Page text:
Offered by Michael A. Dolan
People love to procrastinate, especially when they’re dealing with topics that make them uncomfortable. As a result, estate planning can be a task that people tend to put off. Often they wait until someone tells them they have a terminal illness, cancer, Alzheimer’s disease or they retire. Unfortunately, procrastinating can raise significant questions as to your intent regarding your instructions after death. It adds uncertainty when you have not made amendments to your estate plan for a period of many years, and then make significant changes just prior to your death.
Death bed changes to estate plans are often contested in court. Undue influence by family members over aging parents, diminished mental capacity, and the influence of medications on an individual’s capacity all raise questions about whether the last-minute change or preparation of an estate plan really represents their intent.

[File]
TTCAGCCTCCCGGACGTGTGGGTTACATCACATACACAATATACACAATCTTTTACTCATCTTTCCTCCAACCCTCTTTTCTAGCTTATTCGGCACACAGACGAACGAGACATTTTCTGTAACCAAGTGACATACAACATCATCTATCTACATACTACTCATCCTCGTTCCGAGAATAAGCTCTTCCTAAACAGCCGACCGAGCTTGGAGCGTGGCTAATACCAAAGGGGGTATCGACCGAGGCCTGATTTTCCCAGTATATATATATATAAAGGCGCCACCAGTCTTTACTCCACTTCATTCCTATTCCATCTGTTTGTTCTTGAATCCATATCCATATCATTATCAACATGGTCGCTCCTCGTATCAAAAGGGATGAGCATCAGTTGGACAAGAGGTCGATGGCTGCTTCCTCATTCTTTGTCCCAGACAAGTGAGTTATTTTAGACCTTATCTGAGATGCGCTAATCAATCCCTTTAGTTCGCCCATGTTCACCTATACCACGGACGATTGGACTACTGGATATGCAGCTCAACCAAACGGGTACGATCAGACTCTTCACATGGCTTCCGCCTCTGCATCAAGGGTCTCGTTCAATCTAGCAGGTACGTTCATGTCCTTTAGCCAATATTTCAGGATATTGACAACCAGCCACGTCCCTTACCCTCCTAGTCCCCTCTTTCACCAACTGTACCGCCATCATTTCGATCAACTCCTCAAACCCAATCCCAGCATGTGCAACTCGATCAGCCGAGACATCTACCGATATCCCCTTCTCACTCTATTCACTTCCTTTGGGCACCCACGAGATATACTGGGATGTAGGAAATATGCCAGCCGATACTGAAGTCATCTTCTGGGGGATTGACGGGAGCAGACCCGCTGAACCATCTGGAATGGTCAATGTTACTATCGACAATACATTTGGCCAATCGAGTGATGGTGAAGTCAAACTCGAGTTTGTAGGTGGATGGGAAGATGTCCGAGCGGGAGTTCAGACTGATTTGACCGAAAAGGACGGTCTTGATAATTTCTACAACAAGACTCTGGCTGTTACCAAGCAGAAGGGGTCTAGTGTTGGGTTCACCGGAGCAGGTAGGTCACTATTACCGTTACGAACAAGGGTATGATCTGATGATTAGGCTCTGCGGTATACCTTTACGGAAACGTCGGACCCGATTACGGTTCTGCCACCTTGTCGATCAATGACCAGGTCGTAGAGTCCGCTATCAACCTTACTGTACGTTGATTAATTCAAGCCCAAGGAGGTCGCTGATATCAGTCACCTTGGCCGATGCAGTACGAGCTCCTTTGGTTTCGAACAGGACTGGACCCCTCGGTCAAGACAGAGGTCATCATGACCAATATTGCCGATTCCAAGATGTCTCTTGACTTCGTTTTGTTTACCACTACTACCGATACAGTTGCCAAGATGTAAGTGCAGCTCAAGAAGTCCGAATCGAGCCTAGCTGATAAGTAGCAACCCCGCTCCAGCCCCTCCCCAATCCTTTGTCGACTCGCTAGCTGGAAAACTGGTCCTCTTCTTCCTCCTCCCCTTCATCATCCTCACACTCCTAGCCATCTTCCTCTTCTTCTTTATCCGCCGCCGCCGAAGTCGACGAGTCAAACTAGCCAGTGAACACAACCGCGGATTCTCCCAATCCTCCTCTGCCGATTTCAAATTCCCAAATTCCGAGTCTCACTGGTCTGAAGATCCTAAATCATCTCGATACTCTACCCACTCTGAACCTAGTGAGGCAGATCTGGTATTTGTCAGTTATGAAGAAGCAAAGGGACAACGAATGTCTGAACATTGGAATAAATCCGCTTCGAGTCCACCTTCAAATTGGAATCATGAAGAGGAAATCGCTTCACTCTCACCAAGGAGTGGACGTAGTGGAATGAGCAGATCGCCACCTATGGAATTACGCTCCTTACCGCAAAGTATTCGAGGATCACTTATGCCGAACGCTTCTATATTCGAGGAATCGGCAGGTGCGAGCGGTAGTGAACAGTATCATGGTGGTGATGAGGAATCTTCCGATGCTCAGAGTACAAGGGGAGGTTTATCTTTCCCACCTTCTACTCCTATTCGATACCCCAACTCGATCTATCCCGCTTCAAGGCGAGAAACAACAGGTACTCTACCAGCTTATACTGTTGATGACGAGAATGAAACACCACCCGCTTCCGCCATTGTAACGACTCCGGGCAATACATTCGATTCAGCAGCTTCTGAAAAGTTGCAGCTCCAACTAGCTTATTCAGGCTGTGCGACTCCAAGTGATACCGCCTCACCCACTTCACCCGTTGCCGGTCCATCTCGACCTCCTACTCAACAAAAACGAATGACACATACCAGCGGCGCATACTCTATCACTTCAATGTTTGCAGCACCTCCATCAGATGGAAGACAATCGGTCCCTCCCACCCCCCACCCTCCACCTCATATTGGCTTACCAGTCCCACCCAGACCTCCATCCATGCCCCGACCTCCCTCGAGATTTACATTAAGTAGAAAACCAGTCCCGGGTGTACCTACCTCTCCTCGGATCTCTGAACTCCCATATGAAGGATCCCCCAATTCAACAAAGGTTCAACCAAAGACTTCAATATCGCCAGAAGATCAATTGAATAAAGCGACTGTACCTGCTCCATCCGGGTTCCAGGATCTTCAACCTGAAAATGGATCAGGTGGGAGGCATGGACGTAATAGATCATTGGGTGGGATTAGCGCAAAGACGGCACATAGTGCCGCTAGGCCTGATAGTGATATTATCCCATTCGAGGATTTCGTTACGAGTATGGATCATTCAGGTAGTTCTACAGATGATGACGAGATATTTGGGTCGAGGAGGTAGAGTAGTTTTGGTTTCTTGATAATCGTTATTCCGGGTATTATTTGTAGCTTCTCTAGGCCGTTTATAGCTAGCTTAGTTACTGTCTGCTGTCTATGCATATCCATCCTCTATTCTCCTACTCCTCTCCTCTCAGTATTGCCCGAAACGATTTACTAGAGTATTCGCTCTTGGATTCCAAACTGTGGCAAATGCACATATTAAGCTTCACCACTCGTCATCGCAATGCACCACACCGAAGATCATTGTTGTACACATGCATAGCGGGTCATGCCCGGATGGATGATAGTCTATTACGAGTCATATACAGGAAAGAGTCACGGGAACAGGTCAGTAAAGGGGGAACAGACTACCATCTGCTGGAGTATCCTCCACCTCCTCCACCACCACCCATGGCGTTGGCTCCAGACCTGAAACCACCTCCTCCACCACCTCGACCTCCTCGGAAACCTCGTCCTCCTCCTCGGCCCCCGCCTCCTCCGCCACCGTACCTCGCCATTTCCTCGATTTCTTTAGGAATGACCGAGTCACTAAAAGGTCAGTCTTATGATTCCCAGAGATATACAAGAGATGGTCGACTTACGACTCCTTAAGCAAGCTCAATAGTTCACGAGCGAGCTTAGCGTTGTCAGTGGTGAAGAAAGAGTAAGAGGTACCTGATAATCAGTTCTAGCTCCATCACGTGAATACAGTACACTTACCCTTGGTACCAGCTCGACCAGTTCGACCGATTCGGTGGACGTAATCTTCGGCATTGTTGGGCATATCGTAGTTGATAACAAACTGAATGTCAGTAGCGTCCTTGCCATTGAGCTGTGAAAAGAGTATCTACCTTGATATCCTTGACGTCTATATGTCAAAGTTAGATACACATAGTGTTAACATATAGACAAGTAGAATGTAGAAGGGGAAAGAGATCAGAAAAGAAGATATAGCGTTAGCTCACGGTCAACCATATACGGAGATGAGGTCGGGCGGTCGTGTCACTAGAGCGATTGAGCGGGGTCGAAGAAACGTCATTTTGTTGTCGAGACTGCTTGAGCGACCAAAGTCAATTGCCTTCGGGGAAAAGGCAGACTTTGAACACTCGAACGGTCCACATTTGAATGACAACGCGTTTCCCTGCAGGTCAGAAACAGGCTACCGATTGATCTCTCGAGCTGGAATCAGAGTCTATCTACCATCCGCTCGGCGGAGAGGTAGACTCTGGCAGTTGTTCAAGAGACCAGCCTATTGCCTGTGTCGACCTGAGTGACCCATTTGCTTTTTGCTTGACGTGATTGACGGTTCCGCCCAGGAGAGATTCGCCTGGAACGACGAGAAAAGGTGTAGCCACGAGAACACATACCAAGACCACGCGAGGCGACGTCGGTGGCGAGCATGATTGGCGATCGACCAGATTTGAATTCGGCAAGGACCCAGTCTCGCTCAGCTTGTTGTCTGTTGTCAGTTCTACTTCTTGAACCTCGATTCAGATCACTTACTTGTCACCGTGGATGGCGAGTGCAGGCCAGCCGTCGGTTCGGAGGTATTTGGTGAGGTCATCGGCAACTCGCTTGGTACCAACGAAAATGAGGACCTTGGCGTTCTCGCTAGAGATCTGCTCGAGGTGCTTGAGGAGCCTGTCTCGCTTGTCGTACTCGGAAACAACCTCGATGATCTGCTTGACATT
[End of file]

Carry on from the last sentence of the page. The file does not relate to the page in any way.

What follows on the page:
This can be avoided by putting an estate plan in place early, and reviewing it regularly to make sure that it continues to meet your intent. It makes the plan more enforceable, and provides you with peace of mind. It can also help remind you of your true and well thought out intent when you are struggling late in life and are encouraged by others to make changes. If you want to make a change to your estate plan when you are late in life or facing a terminal illness, take special care to document your true intent and your mental ability to express that intent. Additional steps and formality can save problems, disputes, and litigation after your death.
Avoid these problems by planning early, review and update your plan often, and if you decide to make changes late in life, properly document your intent and your ability to make the decisions. Your family is less likely to fight over your wishes and they will continue to have family gatherings and meaningful relationships after your death.
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